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All Things Being Equal

  • All Things Being Equal

    Naso, Numbers 4:21−7:89
D'var Torah By: 

Focal Point

  • Adonai spoke to Moses, saying: Take [further] a census of the Gershonites, by their ancestral house and by their clans. (Numbers 4:21-22)
  • May Adonai bless you and keep you! (Numbers 6:24)

D'var Torah

Washington, D.C., is a great place. You can't help but get caught up in the patriotism emanating from so many historic places and sites. Regardless of politics, Washington reminds us of the great potential of our country. We don't always get it right, but the possibility for greatness remains, nonetheless.

One of my favorite places in Washington is the Thomas Jefferson Memorial. Jefferson, a hero of mine, embodied much of the possibility and dream of the American experience. In helping to create a new country ex nihilo, "out of the nothingness" of the colonial life, Jefferson penned perhaps the most sought after, elusive, and important ideals in American life, namely, "We hold these truths to be self-evident, that all men are created equal, that they are endowed by their Creator with certain unalienable rights...." All men are created equal-I believe Jefferson meant that each person has the right to be treated fairly and has the opportunity to "Life, Liberty and the Pursuit of Happiness." But I believe, as did Jefferson, that all are not created to be the same—and that's not a bad thing.

There are some people who are more deserving of honor and respect than others, and we need to recognize this by acting appropriately. And there are some who need to be treated with more kindness and compassion. We need to respect those needs: We should give up our seats on buses to older people and the disabled and stand up for sages, elders, and even parents when they enter a room.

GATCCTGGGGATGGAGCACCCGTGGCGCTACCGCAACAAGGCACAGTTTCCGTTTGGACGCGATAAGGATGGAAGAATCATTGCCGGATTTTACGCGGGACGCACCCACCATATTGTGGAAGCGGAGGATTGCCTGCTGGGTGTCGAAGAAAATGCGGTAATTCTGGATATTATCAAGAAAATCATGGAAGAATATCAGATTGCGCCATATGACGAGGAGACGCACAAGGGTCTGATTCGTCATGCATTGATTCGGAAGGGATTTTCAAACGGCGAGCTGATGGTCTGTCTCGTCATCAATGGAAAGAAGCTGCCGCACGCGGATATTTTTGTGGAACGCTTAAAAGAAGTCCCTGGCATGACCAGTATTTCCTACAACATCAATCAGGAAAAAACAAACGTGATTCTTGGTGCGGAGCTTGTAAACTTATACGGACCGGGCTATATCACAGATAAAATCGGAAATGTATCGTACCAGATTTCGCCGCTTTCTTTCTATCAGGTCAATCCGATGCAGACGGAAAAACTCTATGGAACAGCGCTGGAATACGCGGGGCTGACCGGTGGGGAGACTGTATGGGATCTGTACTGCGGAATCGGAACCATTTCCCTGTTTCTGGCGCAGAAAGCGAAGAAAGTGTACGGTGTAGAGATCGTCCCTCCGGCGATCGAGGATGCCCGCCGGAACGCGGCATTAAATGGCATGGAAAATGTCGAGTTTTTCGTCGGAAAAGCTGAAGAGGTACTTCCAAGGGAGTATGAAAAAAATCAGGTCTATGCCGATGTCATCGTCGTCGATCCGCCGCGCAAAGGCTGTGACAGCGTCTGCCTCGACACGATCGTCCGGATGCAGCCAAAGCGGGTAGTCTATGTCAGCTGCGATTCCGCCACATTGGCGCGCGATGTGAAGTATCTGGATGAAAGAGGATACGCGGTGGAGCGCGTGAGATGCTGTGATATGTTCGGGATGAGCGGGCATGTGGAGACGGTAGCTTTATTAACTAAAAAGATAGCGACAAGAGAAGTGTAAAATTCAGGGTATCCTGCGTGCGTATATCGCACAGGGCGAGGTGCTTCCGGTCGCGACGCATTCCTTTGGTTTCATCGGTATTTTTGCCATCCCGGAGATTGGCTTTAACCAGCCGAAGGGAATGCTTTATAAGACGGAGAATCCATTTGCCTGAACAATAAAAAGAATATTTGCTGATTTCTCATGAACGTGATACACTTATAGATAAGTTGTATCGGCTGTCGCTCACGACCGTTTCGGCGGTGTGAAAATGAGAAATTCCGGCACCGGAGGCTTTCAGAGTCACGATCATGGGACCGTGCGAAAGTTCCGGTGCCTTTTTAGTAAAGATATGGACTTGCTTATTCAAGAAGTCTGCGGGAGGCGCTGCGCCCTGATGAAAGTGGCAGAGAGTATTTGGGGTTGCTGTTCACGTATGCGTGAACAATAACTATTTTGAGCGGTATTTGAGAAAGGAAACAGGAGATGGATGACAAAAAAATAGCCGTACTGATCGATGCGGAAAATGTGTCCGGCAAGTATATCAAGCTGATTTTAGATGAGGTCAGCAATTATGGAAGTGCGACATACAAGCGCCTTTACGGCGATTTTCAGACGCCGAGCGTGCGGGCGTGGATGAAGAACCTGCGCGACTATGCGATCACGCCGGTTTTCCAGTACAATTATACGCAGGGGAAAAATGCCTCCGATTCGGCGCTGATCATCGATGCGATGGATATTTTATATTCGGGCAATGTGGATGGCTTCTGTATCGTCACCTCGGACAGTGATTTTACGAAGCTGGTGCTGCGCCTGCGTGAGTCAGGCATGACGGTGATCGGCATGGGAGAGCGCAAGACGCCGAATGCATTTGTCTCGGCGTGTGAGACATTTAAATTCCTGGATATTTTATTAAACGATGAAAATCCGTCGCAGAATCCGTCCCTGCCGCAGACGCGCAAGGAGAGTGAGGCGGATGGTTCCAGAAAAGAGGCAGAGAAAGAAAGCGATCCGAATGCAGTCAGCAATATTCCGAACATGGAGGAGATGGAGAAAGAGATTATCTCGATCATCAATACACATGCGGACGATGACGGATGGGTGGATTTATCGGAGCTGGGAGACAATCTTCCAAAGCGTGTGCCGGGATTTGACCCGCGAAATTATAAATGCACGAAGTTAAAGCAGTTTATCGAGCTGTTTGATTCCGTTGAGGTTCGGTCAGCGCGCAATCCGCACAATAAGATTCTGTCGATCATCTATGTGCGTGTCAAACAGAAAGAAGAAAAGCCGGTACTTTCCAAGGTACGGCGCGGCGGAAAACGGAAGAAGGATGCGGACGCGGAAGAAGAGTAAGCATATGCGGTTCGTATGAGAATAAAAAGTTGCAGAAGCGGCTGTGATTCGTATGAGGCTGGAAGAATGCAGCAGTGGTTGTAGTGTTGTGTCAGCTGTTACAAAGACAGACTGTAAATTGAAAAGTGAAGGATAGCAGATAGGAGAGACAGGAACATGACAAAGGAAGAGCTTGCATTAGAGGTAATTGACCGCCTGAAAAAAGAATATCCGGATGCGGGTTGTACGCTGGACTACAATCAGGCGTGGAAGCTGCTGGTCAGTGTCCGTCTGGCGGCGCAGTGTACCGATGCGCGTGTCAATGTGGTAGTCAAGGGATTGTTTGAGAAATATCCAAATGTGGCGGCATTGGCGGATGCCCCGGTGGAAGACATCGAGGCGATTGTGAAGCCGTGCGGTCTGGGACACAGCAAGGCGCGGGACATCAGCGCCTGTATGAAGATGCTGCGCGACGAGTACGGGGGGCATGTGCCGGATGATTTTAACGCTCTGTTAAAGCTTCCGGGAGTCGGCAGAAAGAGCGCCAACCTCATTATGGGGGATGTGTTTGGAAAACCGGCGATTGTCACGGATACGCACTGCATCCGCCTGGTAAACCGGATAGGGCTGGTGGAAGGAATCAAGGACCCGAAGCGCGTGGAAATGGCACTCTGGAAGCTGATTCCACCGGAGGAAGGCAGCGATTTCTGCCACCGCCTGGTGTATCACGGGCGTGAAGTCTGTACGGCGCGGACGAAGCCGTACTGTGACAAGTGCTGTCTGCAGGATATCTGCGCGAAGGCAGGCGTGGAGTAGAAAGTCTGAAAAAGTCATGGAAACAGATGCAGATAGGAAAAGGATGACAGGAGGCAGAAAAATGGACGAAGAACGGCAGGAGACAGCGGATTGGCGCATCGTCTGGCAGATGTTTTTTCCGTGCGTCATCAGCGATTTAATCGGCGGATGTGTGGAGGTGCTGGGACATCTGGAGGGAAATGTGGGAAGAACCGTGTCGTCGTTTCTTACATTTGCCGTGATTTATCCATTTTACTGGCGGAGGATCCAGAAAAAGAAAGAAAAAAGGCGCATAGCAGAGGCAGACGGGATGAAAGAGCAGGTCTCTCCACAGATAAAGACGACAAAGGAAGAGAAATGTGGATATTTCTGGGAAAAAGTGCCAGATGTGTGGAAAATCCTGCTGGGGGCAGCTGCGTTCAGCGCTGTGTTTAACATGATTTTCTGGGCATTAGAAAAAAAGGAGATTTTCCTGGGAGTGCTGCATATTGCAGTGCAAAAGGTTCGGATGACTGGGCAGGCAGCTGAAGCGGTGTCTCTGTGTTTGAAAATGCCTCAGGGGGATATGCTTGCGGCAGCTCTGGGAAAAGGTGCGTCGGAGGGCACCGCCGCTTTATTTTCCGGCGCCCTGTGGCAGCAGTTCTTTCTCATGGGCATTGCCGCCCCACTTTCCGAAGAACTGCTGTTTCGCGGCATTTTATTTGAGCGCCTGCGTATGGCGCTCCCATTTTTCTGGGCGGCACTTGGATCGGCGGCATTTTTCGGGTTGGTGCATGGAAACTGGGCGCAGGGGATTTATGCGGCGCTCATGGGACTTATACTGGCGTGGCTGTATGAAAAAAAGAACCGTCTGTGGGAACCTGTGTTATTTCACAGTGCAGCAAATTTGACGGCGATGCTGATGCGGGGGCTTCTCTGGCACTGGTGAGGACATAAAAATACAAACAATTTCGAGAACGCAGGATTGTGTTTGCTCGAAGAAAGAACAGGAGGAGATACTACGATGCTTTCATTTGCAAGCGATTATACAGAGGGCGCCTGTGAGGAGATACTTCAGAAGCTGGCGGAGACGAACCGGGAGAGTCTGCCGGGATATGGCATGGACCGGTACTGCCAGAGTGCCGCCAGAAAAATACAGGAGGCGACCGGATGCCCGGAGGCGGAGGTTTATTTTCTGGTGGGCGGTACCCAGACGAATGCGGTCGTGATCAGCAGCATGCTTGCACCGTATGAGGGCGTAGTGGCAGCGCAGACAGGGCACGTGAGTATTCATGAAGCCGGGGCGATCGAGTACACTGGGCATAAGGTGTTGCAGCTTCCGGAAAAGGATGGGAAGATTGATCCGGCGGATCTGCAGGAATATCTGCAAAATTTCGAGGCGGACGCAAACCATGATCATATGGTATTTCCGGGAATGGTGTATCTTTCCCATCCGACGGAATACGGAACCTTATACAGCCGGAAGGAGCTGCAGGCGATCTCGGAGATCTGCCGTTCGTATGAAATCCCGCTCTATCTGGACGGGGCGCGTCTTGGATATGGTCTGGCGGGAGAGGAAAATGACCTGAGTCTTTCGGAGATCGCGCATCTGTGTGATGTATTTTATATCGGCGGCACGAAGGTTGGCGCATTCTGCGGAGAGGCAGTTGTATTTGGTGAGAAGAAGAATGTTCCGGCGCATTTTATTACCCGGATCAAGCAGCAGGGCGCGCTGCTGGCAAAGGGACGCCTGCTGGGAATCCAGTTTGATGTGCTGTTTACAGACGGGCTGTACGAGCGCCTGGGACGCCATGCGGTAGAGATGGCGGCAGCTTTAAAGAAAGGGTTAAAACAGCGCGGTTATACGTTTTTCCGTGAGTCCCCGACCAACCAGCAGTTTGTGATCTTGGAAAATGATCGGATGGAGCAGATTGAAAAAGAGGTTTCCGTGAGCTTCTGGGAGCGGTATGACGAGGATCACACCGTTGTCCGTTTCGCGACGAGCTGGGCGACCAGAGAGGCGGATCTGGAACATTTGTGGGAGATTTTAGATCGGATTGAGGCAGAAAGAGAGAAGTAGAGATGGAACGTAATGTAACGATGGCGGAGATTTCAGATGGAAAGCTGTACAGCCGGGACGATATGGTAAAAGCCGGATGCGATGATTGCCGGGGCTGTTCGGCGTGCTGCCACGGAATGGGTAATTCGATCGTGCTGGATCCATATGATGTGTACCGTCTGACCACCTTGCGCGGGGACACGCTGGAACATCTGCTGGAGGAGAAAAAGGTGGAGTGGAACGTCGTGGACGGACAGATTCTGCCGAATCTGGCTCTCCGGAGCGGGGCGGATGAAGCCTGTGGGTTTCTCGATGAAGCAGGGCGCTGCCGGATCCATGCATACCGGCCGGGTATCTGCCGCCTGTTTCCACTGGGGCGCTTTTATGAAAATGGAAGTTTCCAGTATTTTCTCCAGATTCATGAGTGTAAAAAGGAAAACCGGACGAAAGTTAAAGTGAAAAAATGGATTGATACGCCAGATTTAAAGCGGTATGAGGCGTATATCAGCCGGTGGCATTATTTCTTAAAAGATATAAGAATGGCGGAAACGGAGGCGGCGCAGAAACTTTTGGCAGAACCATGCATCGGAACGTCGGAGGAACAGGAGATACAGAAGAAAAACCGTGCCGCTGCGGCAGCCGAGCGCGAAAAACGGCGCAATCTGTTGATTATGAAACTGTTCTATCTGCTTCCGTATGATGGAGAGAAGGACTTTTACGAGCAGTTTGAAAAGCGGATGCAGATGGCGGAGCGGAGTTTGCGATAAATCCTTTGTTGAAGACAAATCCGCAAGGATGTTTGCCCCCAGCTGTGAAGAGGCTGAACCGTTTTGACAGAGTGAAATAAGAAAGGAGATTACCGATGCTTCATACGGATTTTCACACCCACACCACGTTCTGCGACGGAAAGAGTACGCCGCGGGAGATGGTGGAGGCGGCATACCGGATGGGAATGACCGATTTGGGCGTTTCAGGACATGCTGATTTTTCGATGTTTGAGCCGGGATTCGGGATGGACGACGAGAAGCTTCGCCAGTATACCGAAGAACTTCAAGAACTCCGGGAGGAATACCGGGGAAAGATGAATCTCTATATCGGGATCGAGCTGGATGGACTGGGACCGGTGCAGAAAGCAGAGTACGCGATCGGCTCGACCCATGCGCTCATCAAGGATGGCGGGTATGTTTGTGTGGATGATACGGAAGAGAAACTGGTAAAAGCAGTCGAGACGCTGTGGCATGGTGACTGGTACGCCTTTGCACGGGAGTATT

These concepts—fair treatment for all and respect for those who have special roles in the community—are evident in Parashat Naso. The Torah not only goes to great lengths to describe the number of people in each of the clans responsible for the creation and the carrying of the Mishkan vessels, but also restricts who may participate in those activities. While the patriarchal society prohibited women from most tasks, the Torah also restricts performance of some tasks to men from certain clans who are over the age of thirty and under the age of fifty. As we know, the kohanim (the priests), the Levites, the Kohathites, the Gershonites, and the Merarites all had special, different tasks, necessary for the successful creation of the Mishkan and the possibility of God dwelling therein.

Imagine what would have happened if there were no such designation. Imagine if just anyone could have done the work of the kohanim. If "everyone is equal," then we run the risk of not recognizing and valuing differences. We might produce people who ridicule others or who disobey their teachers and principals because they feel equal to authority figures. If everyone were really considered equal, we could lose respect for our leaders and elders, believing that we are their equals. We might be concerned only with ourselves, which would inevitably make it impossible for us to attain holiness. Holiness entails acting ethically, part of which means refraining from indulging in self-centered behavior. I am not equal to my parents, nor are my children equal to me. When I was growing up, I was not permitted to address my parents by their first names, and never did I call teachers, rabbis, or other elders by their first names. They deserved the honor and privilege that their positions demanded. In the Torah, while not everyone had a direct role in making, carrying, or praying in the Mishkan, the entire community benefited from the work of those who did, and for that those sacred workers deserved praise. Such is the case in our own day as well. Those who are called to work in the service of others deserve our praise and thanks. Their jobs are not for everyone, but we are better because of their efforts.